"I've seen a lot worse," he said. "And given that Hurricane Katrina has raised the cost of construction materials substantially, and put pressure on all the labor trades, this is an indication of pretty good management of this construction project."

The project was financed with $1.1 billion in bonds, backed by pier authority taxes on tourism-related businesses, and when those are insufficient, by state sales taxes.

Due to the slump in travel post-9/11, tourism taxes have been insufficient to meet the obligations, and the authority has had to use about $29 million in bond funding reserves to make payments, Davis said. This should bring the reserve balance to less than $1 million when the fiscal year ends June 30. So far, the authority has not had to tap any state sales tax.

The authority is considering refinancing the debt to reduce its annual obligation, but has not pursued that option yet. With the recovery in the travel business, tourism-related tax receipts are trending upward, Davis said.

At this point, she said, it's uncertain whether the trend will boost tourism taxes sufficiently to meet bond obligations in the coming fiscal year.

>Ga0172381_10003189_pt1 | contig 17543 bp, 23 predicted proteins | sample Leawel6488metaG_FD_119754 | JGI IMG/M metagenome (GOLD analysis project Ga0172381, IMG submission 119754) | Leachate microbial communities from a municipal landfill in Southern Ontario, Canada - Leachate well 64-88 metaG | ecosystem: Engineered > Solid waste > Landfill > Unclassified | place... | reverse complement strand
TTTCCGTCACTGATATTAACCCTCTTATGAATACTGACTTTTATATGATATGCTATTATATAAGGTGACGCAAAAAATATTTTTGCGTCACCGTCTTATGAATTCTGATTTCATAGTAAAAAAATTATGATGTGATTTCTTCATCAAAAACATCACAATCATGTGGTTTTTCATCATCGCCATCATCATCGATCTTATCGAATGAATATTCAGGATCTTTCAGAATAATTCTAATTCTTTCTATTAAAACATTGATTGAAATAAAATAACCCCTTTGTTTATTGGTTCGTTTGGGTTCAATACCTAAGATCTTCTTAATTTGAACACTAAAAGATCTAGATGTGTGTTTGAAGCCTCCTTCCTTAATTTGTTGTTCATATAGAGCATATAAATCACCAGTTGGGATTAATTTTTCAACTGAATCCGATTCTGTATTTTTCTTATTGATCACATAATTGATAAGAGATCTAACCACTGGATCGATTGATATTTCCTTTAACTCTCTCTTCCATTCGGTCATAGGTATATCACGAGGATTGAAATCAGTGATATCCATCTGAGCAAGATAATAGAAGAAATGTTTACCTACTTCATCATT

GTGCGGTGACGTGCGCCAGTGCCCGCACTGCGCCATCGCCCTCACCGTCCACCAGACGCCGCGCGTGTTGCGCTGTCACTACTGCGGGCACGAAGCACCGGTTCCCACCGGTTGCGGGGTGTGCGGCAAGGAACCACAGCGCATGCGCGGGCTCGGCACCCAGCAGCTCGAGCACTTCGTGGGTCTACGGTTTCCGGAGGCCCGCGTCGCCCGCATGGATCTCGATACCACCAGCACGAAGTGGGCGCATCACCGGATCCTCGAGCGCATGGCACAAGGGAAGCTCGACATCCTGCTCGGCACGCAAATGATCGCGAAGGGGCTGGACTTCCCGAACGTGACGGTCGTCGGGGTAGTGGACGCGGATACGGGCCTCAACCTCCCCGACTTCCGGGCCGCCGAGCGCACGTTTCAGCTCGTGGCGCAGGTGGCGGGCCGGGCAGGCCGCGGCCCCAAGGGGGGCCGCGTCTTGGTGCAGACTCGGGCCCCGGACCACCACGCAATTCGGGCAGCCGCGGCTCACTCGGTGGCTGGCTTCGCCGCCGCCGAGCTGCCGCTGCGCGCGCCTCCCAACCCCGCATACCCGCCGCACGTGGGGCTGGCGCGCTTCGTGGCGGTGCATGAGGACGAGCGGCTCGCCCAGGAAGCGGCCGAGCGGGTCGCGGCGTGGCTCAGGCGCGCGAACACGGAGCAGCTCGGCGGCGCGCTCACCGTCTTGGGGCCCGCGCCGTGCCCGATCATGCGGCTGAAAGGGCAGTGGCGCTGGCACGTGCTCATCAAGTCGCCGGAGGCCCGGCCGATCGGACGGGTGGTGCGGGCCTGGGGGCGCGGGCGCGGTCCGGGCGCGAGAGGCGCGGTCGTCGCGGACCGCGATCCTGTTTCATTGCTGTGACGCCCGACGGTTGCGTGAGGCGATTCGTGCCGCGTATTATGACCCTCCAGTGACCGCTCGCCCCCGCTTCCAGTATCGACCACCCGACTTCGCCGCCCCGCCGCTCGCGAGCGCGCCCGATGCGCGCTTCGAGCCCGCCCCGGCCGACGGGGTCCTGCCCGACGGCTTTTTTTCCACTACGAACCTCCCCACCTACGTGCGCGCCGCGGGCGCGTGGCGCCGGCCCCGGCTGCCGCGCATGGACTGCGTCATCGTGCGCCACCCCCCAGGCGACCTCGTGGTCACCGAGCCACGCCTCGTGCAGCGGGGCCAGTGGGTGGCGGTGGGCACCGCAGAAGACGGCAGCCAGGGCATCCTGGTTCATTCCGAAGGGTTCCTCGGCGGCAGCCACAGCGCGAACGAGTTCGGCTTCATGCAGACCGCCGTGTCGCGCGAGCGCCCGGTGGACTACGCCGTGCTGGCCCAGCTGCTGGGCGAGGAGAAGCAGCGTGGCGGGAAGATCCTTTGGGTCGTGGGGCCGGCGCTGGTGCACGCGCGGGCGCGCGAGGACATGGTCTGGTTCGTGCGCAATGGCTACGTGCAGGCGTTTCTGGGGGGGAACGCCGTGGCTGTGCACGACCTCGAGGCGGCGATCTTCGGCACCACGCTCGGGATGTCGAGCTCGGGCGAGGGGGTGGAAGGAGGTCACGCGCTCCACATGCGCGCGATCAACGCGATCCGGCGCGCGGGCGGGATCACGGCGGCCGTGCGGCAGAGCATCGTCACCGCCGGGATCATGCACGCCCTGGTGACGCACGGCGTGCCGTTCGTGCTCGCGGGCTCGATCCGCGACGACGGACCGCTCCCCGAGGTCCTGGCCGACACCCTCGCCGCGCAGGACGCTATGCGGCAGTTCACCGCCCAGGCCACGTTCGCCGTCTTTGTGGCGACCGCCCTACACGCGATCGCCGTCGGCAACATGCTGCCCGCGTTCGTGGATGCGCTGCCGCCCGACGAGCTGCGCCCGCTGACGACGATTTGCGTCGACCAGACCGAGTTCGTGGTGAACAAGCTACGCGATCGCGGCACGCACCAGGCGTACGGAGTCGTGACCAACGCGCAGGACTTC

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Old January 19th, 2006, 11:59 PM   #62
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Latest museum attendance: Shedd is No. 1

Published January 19, 2006, 2:59 PM CST

A coalition of 10 Chicago museums recorded a total of more than 7.6 million guests during 2005, an increase of 3 percent over attendance in 2004, officials announced Thursday.

"Even though several museums had major exhibits close during the year, attendance overall was strong, reflecting a steady rebound in tourism in Chicago," said Jacqueline Atkins, executive director of Museums In the Park, which consists of the 10 museums located on Chicago Park District property.

Atkins said that for the fourth consecutive year, the John G. Shedd Aquarium, which celebrated its 75th anniversary last year, had the highest attendance of the coalition, with 1.88 million guests. That figure made the Shedd the nation's most heavily attended aquarium and Chicago's most popular cultural attraction of the year.